The Fourth Way
[Today's guest post comes from Mark McGuinness.]
“Remember yourself always and everywhere.”
These words were inscribed on the walls of the study house of the Institute for the Harmonious Development of Man at the Château Le Prieuré, Fontainebleau-Avon, the home of the esoteric teacher George Ivanovitch Gurdjieff. They summarised the essence of his teaching and were written there as a reminder to his students.
Gurdjieff taught that human beings are divided into two parts: Essence and Personality.
Essence in man is what is his own. Personality in man is what is ‘not his own.’ ‘Not his own’ means what has come from outside, what he has learned, or reflects, all traces of exterior impressions left in the memory and in the sensations, all words and movements that have been learned, all feelings created by imitation …
Essence is the truth in man; personality is the false. But in proportion as personality grows, essence manifests itself more and more rarely and more and more feebly and it very often happens that essence stops in its growth at a very early age and grows no further.
(G.I. Gurdjieff, as reported by P.D. Ouspensky, In Search of the Miraculous)
In other words, Personality is made up of the rules, conventions and expectations of the world around you; Essence is the real you. A bit like the white pebble.
By definition, Personality is hard to resist, since it carries the weight of the world’s expectations. It’s easier to go with the flow, to fall into step with those around you, to do as you’re told, at the expense of who you really are. But doing the easy thing comes at a price:
Moreover, it happens fairly often that essence dies in a man while his personality and his body are still alive. A considerable percentage of the people we meet in the streets of a great town are people who are empty inside, that is, they are actually already dead.
According to Gurdjieff, we can only avoid this fate by staying in touch with our Essence and helping it to grow and develop unhindered by the shackles of Personality. The chief way of doing this is through an activity he called Self Remembering. In ordinary life, he said, we forget ourselves in the bustle of daily activity and the delusions of Personality. Self Remembering is the opposite of this forgetfulness – it involves becoming deliberately aware of yourself in the present moment, of your thoughts, feelings, actions and physical sensations.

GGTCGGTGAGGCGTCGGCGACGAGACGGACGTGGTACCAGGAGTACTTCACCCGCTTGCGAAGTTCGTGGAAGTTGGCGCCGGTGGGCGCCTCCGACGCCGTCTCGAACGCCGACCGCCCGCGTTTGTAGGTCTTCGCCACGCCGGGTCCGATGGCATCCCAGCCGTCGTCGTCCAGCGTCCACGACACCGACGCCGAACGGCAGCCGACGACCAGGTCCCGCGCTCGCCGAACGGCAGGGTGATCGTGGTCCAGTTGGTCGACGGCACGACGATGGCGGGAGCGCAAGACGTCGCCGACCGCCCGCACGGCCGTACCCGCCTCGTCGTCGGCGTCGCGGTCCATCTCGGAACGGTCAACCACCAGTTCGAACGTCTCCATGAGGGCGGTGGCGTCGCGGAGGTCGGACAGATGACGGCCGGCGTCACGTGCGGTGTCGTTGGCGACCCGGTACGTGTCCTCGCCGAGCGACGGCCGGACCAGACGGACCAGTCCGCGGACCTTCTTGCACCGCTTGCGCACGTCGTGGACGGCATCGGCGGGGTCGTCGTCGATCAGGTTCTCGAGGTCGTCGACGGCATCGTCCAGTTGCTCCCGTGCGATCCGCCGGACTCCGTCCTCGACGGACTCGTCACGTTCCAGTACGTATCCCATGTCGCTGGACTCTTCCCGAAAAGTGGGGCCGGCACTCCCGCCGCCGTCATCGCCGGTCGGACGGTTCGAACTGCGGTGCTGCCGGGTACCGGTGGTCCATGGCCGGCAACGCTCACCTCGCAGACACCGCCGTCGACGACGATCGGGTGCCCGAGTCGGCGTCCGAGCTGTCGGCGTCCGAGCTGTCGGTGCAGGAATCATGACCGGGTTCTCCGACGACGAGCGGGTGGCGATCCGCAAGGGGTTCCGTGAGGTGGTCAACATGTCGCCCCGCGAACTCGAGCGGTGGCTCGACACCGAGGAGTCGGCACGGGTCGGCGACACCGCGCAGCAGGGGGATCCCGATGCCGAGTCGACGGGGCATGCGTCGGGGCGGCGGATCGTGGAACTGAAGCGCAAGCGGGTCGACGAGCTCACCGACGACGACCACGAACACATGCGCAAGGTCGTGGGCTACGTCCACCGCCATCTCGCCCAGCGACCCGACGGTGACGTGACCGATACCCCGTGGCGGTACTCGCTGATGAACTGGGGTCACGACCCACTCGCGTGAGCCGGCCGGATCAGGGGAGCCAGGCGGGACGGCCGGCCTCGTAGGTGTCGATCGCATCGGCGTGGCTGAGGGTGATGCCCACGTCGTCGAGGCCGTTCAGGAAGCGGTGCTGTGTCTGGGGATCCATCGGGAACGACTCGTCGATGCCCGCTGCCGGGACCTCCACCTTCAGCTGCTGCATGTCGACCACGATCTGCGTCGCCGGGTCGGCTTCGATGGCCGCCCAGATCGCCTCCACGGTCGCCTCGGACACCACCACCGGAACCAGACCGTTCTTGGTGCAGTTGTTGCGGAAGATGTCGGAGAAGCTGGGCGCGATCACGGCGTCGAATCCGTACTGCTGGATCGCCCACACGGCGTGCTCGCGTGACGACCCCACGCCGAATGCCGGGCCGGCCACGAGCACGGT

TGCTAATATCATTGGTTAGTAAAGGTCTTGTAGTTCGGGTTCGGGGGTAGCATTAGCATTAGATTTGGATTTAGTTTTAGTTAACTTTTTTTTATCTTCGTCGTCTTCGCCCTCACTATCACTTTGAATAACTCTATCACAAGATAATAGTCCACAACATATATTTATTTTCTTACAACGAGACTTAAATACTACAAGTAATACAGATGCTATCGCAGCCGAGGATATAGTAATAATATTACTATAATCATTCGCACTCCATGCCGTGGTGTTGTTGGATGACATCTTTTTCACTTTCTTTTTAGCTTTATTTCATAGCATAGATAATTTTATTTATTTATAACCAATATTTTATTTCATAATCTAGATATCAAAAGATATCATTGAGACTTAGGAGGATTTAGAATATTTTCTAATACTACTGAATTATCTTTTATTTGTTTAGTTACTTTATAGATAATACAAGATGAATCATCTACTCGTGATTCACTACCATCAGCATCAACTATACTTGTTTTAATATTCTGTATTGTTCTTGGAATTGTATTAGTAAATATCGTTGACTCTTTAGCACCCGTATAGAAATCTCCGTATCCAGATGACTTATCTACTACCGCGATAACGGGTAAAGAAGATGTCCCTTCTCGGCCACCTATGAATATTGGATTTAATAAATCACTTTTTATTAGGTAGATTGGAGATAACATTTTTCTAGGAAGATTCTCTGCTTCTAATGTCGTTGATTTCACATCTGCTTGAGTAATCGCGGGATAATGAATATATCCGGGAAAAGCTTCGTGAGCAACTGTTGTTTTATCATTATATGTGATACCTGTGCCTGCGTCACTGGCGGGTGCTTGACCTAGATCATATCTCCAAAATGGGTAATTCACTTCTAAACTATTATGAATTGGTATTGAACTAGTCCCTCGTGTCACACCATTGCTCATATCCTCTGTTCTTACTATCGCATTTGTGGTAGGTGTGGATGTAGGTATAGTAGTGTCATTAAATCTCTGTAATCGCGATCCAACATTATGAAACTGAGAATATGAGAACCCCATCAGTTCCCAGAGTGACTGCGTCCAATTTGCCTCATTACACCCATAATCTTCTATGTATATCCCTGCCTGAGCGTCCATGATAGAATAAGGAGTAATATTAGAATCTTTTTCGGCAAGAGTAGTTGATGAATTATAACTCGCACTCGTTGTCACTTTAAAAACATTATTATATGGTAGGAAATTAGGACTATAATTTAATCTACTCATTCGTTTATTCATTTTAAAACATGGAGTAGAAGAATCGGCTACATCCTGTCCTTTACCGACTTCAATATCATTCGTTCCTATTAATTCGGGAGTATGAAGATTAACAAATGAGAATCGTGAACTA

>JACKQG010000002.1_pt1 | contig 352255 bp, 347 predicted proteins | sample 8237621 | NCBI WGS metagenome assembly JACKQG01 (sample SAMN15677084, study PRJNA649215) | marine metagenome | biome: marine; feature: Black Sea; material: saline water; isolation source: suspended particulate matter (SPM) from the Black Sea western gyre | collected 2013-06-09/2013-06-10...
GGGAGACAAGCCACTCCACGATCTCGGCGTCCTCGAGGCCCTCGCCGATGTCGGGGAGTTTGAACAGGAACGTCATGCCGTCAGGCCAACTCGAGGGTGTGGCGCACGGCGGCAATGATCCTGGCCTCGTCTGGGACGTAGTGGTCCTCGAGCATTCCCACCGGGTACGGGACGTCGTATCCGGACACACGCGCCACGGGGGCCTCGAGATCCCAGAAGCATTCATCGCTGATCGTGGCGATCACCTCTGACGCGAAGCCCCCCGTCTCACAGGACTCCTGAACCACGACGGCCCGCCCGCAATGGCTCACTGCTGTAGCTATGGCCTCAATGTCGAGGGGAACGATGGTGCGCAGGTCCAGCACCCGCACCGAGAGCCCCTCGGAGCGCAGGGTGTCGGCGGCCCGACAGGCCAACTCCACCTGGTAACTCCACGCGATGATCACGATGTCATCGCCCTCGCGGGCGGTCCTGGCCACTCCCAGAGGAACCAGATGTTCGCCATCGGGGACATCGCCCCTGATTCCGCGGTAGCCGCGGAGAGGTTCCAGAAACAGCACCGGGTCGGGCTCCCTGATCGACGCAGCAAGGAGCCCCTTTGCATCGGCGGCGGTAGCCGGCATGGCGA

Right now, for example, notice how you are reading words in front of your eyes, on a screen. Notice the thoughts and images that they are creating in your mind. Notice the emotions they are arousing in you. Notice how your body feels right this instant; the posture you are in; the sensations you can feel. Don’t let this article and these few seconds of your life be like a disembodied film being played out in front of you — put yourself in the picture. Feel what it’s like to be alive at this moment.
Now you are starting to remember yourself. Soon, you’ll forget again, and get caught up in demands and distractions of the rest of the day. But at any moment — if you remember — you can come back to yourself, and become a little more aware, feel a little more alive. Do this often enough, said Gurdjieff, and you open up the possibility of waking up to your real nature.
Self Remembering is not easy. Try to do it for more than a few moments at a time, and you’ll soon discover how hard it is to avoid getting sucked into the next train of thought, the next enthusiasm, the next pressing engagement. And the hardest thing is remembering to do it at all! When I was first introduced to Self Remembering, I experienced such a vivid sense of freedom and peace in the moment that I resolved to do it often as possible. Several days later, I ‘came round’ with a jolt when I realised I had completely forgotten all about that ‘unforgettable’ experience and hadn’t made an attempt to remember myself since!
As we’ve seen, the easy thing is to surrender to personality, the internalised rules and expectations of society. Remembering who you really are is hard work. You have to fight like hell if you want to hold onto it. That’s why Gurdjieff called it ‘The Work’ with a capital ‘W’.
Gurdjieff helped his pupils by providing reminders, prompting them to remember themselves ‘always and everywhere’. Sometimes he would ring a bell at irregular intervals during the day — on hearing the bell, his pupils were to remember themselves immediately, whatever they were doing, and start observing their mental and emotional state. He also encouraged them to make small changes in their daily routines, to create little reminders during the day. If you always take milk with your tea, get rid of the milk from the fridge — every time you go to make a cup of tea, the absence of milk should act as a nudge to remember yourself.
In his own way, I think Hugh’s after something similar with his cartoons and the ‘remember who you are’ shtick. If you have a picture like this or this hanging on your wall, looking you in the face every day, it’s hard to do the easy thing, forget your real nature, and slide back into conformity. The picture serves as a reminder, a challenge to stay true to yourself, no matter what. A bit like the writing on the wall back at the study room in Gurdjieff’s Institute.
[The "Remember Who You Are" archive is here.]